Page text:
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Doctors Secretly Sterilize Women During Childbirth: The Terrible Truth About The Doctors’ Crimes Was Revealed

Date: May 19, 2024 Time: 13:19:47

Now the women demand that doctors and hospitals be fined and hope to receive compensation.

Photo: Shutterstock

A judge in the Canadian province of Quebec has given the green light to a class action lawsuit over the forced sterilization of indigenous women.

Two Atikamek Indian women, known only by their initials UT and MX, have filed a lawsuit against three doctors they accuse of performing or coercing women into sterilization in a small rural town in northern Quebec.

The suit also includes a municipal medical agency and a hospital. The women accuse the organizations of systematically targeting Atikamek patients, who, according to the plaintiffs, allowed doctors to perform sterilizations without prior consent. Now the women are demanding that the doctors and hospital be fined and hope to receive compensation.

According to the file, when UT and MX gave birth at a local hospital five times, and in the last delivery they had their fallopian tubes tied, which in both cases was done by C-section.

UT claims that it did not consent to this procedure and was not even informed that it had undergone such an operation.

MX claimed that during childbirth she was forced to indulge in a tubal ligation and in doing so “did not give her free and informed consent.”

The judge who considered this case agreed with the arguments of the Indians. In his decision, he stated that “the sterilization of a woman without her free and informed consent constitutes a civil wrong, ethical misconduct, a felony, and a violation of the Charter of Human Rights and Freedoms of Québec”.

As a result, the judge ruled that all Atikamek women who had been forcibly sterilized in Quebec since 1980 could be included in the lawsuit and thus receive compensation. In addition, on behalf of the affected women, their partners, guardians, children, grandchildren and other legal heirs may participate in the lawsuit.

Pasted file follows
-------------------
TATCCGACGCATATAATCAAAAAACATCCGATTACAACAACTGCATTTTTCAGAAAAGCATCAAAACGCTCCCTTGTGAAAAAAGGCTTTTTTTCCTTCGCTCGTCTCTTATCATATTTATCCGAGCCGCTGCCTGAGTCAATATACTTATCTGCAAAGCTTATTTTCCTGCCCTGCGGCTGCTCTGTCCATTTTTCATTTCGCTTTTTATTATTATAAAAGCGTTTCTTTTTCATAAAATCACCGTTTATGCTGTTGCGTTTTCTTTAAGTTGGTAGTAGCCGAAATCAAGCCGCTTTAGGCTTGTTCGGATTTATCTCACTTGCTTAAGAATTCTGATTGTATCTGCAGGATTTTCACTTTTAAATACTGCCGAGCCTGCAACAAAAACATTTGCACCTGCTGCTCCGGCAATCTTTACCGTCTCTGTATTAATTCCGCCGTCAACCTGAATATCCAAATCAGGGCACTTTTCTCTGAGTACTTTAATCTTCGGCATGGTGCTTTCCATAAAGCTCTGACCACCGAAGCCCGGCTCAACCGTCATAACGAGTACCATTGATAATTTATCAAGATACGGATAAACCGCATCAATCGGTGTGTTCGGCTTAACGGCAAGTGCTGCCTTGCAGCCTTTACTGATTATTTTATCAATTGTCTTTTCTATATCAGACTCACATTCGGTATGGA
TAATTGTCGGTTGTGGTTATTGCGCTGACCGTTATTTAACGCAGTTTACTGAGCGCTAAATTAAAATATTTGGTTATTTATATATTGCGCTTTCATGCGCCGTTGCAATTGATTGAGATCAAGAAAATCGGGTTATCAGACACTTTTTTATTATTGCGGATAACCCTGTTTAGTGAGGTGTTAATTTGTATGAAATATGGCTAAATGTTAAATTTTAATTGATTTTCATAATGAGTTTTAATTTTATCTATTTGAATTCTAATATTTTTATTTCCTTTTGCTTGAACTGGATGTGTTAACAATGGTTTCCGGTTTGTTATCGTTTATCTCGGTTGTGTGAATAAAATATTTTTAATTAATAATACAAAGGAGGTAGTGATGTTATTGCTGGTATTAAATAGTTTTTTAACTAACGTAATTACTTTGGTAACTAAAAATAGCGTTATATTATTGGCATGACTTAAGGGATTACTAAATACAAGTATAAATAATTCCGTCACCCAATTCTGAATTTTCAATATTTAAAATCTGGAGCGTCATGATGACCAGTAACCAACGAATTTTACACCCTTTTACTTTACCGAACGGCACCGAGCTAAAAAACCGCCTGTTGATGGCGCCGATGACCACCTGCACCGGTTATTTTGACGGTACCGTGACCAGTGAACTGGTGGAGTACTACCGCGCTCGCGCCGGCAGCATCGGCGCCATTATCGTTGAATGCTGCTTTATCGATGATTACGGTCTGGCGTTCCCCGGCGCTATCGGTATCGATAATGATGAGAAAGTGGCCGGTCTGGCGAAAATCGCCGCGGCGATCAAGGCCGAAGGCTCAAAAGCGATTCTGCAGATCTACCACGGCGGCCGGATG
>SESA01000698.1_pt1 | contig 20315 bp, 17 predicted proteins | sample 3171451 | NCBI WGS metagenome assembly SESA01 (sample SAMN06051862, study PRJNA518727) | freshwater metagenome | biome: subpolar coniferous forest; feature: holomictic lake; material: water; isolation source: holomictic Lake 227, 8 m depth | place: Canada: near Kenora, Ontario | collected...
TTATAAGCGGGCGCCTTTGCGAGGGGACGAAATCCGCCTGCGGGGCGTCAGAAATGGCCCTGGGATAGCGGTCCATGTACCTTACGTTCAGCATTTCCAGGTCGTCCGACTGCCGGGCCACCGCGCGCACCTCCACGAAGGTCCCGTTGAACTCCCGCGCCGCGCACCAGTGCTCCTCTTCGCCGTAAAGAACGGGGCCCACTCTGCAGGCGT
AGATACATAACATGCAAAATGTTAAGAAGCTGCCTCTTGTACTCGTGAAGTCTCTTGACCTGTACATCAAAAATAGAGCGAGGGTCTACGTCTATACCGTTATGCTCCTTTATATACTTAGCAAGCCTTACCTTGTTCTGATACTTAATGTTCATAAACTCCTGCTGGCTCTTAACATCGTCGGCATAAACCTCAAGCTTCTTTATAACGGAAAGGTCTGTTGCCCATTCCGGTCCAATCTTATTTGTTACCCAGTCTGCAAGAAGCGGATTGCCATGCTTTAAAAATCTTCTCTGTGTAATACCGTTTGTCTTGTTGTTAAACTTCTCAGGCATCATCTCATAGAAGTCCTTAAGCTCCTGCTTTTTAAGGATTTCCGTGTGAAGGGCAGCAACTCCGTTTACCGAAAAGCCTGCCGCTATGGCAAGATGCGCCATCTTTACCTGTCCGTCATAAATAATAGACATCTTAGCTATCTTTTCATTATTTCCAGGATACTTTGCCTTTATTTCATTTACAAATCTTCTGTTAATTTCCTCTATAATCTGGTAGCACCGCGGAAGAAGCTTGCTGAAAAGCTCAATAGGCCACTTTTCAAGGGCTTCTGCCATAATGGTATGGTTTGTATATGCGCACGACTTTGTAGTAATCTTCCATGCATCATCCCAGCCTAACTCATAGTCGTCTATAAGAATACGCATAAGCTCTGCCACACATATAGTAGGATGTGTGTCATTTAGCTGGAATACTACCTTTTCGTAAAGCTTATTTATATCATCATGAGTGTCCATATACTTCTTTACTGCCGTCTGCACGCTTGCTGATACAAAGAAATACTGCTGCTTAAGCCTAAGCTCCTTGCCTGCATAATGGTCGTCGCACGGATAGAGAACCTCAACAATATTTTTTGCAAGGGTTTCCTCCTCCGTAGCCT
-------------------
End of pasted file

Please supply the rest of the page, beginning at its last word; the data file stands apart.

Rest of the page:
Canada has a long history of forced sterilization of indigenous peoples. Karen Stout, a leading local expert on the issue, stated: “The forced sterilization of indigenous women is linked to the broader context of colonialism. This is one of the many forms of violence perpetrated against indigenous women in Canada.”

Stout has identified hundreds of cases of coercive or forced sterilization, including in recent years.

The story of the forced sterilization of Indians in Canada began a long time ago, and it was not just about the Atikamek. For example, in 2018, during the investigation of such crimes, it turned out that doctors refused to discharge indigenous women from maternity hospitals or give them newborn babies without signing consent for sterilization. Then 60 Indian women from the province of Saskatchewan filed a lawsuit against the doctors.

Looking deeper into history, in 1928 Alberta passed the Sexual Sterilization Act and created the Eugenics Board, which was responsible for the sterilization policy of “inferior” citizens. In addition, it was introduced with comments from the Ministry of Health that taxpayers bear too high costs due to immigrants and people with mental illness.

For sterilization it was necessary to obtain the consent of the Eugenics Council and the consent of the patient, although in case of recognition of incapacity, permission could be granted by the spouse or guardian. In 1937, the law was changed, because at that time it was believed that sterilization was carried out for the benefit of all humanity (and its gene pool), therefore the patient’s consent was not required. Between 1928 and 1972, 2,832 people were sterilized in the province of Alberta.

* This website provides news content gathered from various internet sources. It is crucial to understand that we are not responsible for the accuracy, completeness, or reliability of the information presented Read More

Puck Henry
Puck Henry
Puck Henry is an editor for ePrimefeed covering all types of news.
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